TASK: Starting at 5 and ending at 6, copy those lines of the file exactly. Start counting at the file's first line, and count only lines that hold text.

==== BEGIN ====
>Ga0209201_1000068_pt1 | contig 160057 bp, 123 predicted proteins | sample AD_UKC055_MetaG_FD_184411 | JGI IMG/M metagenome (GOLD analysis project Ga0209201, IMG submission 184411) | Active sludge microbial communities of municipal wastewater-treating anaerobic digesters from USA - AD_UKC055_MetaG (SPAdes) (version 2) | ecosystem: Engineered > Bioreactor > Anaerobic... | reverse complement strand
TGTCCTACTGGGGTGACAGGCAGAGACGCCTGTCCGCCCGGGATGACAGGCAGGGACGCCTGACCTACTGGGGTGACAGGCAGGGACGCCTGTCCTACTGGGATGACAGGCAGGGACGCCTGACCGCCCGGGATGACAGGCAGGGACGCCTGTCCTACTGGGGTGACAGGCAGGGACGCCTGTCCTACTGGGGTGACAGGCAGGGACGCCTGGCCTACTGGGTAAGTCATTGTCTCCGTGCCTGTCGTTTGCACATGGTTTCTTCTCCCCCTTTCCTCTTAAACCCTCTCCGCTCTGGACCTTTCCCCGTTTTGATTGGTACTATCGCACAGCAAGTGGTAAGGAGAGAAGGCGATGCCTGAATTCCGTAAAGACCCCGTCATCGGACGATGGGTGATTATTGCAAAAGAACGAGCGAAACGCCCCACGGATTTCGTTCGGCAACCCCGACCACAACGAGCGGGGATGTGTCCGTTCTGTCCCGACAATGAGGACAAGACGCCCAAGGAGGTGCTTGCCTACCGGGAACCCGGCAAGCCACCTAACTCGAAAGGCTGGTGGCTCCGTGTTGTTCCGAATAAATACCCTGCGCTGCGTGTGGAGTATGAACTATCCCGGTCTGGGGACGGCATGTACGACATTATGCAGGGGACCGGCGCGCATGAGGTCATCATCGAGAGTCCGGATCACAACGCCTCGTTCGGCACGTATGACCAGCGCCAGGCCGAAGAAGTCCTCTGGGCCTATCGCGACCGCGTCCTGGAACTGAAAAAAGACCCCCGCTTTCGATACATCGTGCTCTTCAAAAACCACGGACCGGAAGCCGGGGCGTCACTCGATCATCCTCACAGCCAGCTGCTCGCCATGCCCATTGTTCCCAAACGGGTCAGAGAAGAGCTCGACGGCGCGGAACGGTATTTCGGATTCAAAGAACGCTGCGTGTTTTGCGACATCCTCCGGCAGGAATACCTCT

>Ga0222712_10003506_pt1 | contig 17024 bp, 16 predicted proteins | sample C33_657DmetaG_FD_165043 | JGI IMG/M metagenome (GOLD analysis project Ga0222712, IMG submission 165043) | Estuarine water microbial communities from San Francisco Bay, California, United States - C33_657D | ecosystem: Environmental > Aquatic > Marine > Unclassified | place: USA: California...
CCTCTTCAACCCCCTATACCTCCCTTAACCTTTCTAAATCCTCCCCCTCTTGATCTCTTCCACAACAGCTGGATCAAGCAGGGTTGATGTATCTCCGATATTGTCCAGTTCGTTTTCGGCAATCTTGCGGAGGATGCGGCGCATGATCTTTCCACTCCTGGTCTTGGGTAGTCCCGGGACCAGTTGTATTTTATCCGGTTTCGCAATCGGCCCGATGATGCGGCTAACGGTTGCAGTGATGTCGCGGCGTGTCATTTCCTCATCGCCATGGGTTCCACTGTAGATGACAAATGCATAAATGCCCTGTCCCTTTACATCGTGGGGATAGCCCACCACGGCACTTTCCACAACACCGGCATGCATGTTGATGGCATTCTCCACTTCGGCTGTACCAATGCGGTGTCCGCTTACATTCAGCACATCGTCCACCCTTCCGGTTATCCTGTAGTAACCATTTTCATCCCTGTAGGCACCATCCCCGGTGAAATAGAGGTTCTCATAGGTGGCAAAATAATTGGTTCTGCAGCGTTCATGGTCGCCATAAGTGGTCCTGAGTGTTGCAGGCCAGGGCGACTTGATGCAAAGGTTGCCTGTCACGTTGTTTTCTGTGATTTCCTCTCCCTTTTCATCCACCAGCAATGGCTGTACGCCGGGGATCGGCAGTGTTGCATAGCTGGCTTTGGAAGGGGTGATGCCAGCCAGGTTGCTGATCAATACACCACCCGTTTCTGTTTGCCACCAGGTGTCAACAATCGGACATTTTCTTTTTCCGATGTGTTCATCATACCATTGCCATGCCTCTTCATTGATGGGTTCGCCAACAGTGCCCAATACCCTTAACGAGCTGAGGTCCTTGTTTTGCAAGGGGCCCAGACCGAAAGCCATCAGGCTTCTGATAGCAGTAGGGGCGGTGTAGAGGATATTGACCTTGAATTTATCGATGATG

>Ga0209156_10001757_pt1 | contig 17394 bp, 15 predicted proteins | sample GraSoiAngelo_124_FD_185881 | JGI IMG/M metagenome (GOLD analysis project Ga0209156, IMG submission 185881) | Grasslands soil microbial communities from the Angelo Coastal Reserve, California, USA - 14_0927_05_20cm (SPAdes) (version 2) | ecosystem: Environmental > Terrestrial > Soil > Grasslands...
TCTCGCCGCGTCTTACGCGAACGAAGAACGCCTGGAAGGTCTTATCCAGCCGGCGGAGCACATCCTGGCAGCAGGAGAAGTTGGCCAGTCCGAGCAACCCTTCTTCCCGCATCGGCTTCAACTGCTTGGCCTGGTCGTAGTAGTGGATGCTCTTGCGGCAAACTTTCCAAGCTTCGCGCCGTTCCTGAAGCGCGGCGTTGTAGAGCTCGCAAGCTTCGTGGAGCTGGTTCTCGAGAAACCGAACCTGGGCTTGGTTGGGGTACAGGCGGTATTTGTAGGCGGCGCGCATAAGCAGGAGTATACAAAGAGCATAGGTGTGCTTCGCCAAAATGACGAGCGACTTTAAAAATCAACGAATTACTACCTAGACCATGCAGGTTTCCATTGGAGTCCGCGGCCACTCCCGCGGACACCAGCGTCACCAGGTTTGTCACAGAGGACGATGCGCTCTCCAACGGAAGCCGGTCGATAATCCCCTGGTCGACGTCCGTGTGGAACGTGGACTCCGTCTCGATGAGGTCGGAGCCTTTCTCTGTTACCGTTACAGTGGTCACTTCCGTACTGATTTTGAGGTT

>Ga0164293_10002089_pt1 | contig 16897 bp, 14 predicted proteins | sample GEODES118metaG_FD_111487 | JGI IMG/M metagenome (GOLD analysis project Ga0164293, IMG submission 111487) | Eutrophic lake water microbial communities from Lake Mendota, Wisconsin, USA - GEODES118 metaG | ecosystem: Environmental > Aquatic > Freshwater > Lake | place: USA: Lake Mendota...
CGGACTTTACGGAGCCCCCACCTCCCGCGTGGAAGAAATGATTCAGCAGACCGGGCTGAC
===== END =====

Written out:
>Ga0209156_10001757_pt1 | contig 17394 bp, 15 predicted proteins | sample GraSoiAngelo_124_FD_185881 | JGI IMG/M metagenome (GOLD analysis project Ga0209156, IMG submission 185881) | Grasslands soil microbial communities from the Angelo Coastal Reserve, California, USA - 14_0927_05_20cm (SPAdes) (version 2) | ecosystem: Environmental > Terrestrial > Soil > Grasslands...
TCTCGCCGCGTCTTACGCGAACGAAGAACGCCTGGAAGGTCTTATCCAGCCGGCGGAGCACATCCTGGCAGCAGGAGAAGTTGGCCAGTCCGAGCAACCCTTCTTCCCGCATCGGCTTCAACTGCTTGGCCTGGTCGTAGTAGTGGATGCTCTTGCGGCAAACTTTCCAAGCTTCGCGCCGTTCCTGAAGCGCGGCGTTGTAGAGCTCGCAAGCTTCGTGGAGCTGGTTCTCGAGAAACCGAACCTGGGCTTGGTTGGGGTACAGGCGGTATTTGTAGGCGGCGCGCATAAGCAGGAGTATACAAAGAGCATAGGTGTGCTTCGCCAAAATGACGAGCGACTTTAAAAATCAACGAATTACTACCTAGACCATGCAGGTTTCCATTGGAGTCCGCGGCCACTCCCGCGGACACCAGCGTCACCAGGTTTGTCACAGAGGACGATGCGCTCTCCAACGGAAGCCGGTCGATAATCCCCTGGTCGACGTCCGTGTGGAACGTGGACTCCGTCTCGATGAGGTCGGAGCCTTTCTCTGTTACCGTTACAGTGGTCACTTCCGTACTGATTTTGAGGTT